CHARLESTON, South Carolina -- Singing the words to "Amazing Grace" in a deep and powerful baritone, President Obama delivered an impassioned eulogy to honor the life of Rev. Clementa Pinckney and the tragedy of his fatal shooting -- a historic moment from the nation's first black president in addressing the "uncomfortable truths" about prejudice and racial bias still alive in America.
The president spoke before thousands of mourners gathered across Charleston on Friday to pay their final respects to Pinckney, one of the nine people fatally shot in the massacre at Emanuel African Methodist Episcopal Church during a prayer session last week.
"Maybe we now realize the way racial bias can affect us even when we don’t realize it," Obama said, drawing the crowd to their feet. "So that we search our hearts when we consider laws that make it hard for some of citizens to vote. By recognizing our common humanity, by treating every child as important regardless of the color of their skin and the station into which they were born and to do what is necessary to make opportunity real for every American."
Obama honored Pinckney's influence as a beloved church leader and state senator who offered his life to public service since he was first elected to the South Carolina legislature at the age of 23.
"We are here today to remember a man of god who lived by faith. A man who believed in things not seen. A man who believed there were better days ahead off in the distance," Obama said. "What a life Clementa Pinckney lived, an example that he set. A model for his faith."
Mourners started gathering for the service here long before dawn, with crowds soon swelling to the thousands outside the TD Arena in downtown Charleston. It didn't take long for the 5,200-person arena to reach full capacity, leaving thousands to tune in at spillover spaces throughout the city.
Friends, former colleagues and religious leaders spoke for the hours-long service, sharing stories of Pinckney's big heart and gentle voice. First lady Michelle Obama and Vice President Joe Biden were in attendance, as well as former secretary of state and Democratic presidential candidate Hillary Clinton. A bipartisan group of lawmakers joined the president on Air Force One to attend the service, including House Speaker John Boehner and Reps. Elijah Cummings and John Lewis.
A program for the service was lined with photos of Pinckney and his loved ones, including heartfelt messages from his family. “I know you were shot at the Church and you went to Heaven. I love you so much!” Pinchney’s daughter Malana wrote, signing the note, “Love your baby girl and grasshopper."
Earlier in the day, supporters and congregants from across state lines convened at the historic black church, commonly referred to as Mother Emanuel, to watch the procession as a hearse carried Pinckney's body away. Pinckney, a 41-year-old father of two, was named pastor of the church in 2010.
All nine victims were shot to death last Wednesday after the admitted gunman, 21-year-old Dylann Roof, entered Mother Emanuel and attended a weekly prayer session. Witnesses said that Roof singled out Pinckney and asked to sit next to the pastor. Police said Roof then remained at the session for an hour before opening fire.
According to witnesses, Roof told the congregants, “you are raping our women and taking over our country” before he gunned them down.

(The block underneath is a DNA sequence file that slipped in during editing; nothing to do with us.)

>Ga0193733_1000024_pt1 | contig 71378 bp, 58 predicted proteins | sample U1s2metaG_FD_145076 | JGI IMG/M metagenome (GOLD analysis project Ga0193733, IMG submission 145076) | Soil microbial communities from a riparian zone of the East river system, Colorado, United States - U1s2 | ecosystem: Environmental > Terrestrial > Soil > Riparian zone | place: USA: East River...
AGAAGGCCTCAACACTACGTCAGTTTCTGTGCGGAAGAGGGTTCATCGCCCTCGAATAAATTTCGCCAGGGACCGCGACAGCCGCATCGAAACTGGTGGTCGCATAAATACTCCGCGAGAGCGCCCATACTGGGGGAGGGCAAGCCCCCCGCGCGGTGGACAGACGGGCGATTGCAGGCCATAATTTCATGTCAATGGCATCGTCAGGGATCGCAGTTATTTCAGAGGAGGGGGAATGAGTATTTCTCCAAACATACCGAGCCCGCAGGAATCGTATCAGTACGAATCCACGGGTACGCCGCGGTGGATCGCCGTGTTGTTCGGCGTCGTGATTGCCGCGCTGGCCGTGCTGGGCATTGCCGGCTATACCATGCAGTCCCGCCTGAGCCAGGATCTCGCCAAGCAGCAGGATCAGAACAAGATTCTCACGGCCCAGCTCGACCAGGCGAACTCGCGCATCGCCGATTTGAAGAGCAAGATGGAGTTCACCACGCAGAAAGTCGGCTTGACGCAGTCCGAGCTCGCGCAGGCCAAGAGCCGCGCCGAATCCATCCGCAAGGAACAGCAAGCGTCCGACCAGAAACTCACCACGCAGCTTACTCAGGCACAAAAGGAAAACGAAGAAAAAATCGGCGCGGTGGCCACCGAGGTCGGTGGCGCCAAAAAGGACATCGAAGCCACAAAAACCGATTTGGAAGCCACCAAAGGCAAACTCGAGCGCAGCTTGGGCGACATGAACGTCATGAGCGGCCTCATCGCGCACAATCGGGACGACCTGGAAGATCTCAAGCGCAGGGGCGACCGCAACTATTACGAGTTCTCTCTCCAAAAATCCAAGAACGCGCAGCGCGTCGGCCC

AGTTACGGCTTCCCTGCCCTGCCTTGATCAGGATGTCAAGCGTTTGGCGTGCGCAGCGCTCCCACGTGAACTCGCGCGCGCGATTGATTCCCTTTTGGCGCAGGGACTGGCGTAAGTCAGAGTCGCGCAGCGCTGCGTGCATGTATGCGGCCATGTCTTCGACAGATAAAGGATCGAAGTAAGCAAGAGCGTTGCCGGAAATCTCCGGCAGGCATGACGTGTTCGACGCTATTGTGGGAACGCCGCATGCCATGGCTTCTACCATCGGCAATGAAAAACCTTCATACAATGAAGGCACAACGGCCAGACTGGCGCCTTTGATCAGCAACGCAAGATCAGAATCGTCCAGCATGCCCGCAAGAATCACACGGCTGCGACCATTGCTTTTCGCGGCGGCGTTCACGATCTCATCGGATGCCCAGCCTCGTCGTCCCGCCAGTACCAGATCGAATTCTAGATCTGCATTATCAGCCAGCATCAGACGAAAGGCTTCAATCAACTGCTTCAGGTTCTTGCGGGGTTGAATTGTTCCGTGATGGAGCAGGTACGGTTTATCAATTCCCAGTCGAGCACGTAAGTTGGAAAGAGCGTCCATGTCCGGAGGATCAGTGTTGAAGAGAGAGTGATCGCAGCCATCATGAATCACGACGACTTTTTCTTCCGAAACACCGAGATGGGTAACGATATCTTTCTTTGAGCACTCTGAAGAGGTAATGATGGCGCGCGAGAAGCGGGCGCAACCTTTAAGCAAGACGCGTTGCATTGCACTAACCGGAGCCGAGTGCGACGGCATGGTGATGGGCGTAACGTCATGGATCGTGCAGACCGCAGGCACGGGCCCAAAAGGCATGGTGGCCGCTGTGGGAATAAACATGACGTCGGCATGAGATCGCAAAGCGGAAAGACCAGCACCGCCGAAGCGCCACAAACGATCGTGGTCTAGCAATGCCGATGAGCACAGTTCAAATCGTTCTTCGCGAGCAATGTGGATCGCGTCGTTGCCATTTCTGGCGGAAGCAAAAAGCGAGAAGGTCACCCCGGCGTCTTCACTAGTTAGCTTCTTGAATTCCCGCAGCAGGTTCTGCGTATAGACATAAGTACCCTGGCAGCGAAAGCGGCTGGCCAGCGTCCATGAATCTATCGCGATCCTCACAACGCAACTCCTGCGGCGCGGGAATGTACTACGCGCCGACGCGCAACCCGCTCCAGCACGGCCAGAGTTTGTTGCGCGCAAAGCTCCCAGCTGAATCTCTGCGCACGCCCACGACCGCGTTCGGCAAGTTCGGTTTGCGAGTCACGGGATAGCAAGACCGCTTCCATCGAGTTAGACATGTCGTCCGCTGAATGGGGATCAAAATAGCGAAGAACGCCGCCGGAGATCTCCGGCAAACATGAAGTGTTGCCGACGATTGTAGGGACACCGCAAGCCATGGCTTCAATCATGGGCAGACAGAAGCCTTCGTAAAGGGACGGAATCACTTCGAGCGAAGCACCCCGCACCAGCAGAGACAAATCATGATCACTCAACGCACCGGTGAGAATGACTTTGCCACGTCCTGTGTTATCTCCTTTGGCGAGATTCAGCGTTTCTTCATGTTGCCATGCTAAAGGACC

Federal authorities are now investigating the shooting as a hate crime. Meanwhile, photos have surfaced of Roof posing with Confederate flags and along with a manifesto allegedly attributed to him preaching white supremacy.
The symbol of the Confederate battle emblem has been central to discourse in the aftermath of the massacre. At the urging of South Carolina Gov. Nikki Haley, the state legislature has moved to remove the Confederate flag -- representing the racially-charged darkness of America's past -- and no longer see it fly over the statehouse grounds.
Obama spoke candidly about the symbolism behind the Confederate battle emblem and how last week's events have exposed the pain that its flag represents for so many U.S. citizens.
"As we all have to acknowledge, the flag has always represented more than ancestral pride," Obama said. "For many, black and white, the flag was a reminder of systemic oppression and racial subjugation."
"We see that now," he added.
Speaking at the Pinckney's funeral, state Sen. Gerald Malloy attributed the historic move to his former colleague.
“Clem all the change you wanted to see, all the change you wanted to do, and all the things we talked to, because of you, we will see the Confederate flag come down here in the state of South Carolina,” Malloy said.
Obama spoke to the history and significance of the black church, how its doors were hush harbors for slaves, praise houses for their descendants, bunkers for civil rights fighters and community centers for generations today.
"To the families of the fallen, the nation shares in your grief. Our pain cuts that much deeper because it happened in a church," Obama said. "The church is and always has been the center of African-American life. A place to call our own in a too often hostile world. A sanctuary from so many hardships."
A day earlier, the funerals for two other victims in last week's massacre were held in Charleston. Ethal Lance, a 70-year-old church custodian, and Sharonda Coleman-Singleton, a minister and high school track coach, were laid to rest.
In a rare move for a president who often declines to discuss ongoing investigations, Obama on Friday condemned the hatred and meaning behind Roof's violent act.
“Blinded by hatred the alleged killer could not see the grace surrounding Rev. Pinkney and that bible study group. The light of love that shone as they opened the church doors and invited a stranger to join in their prayer circles," Obama said.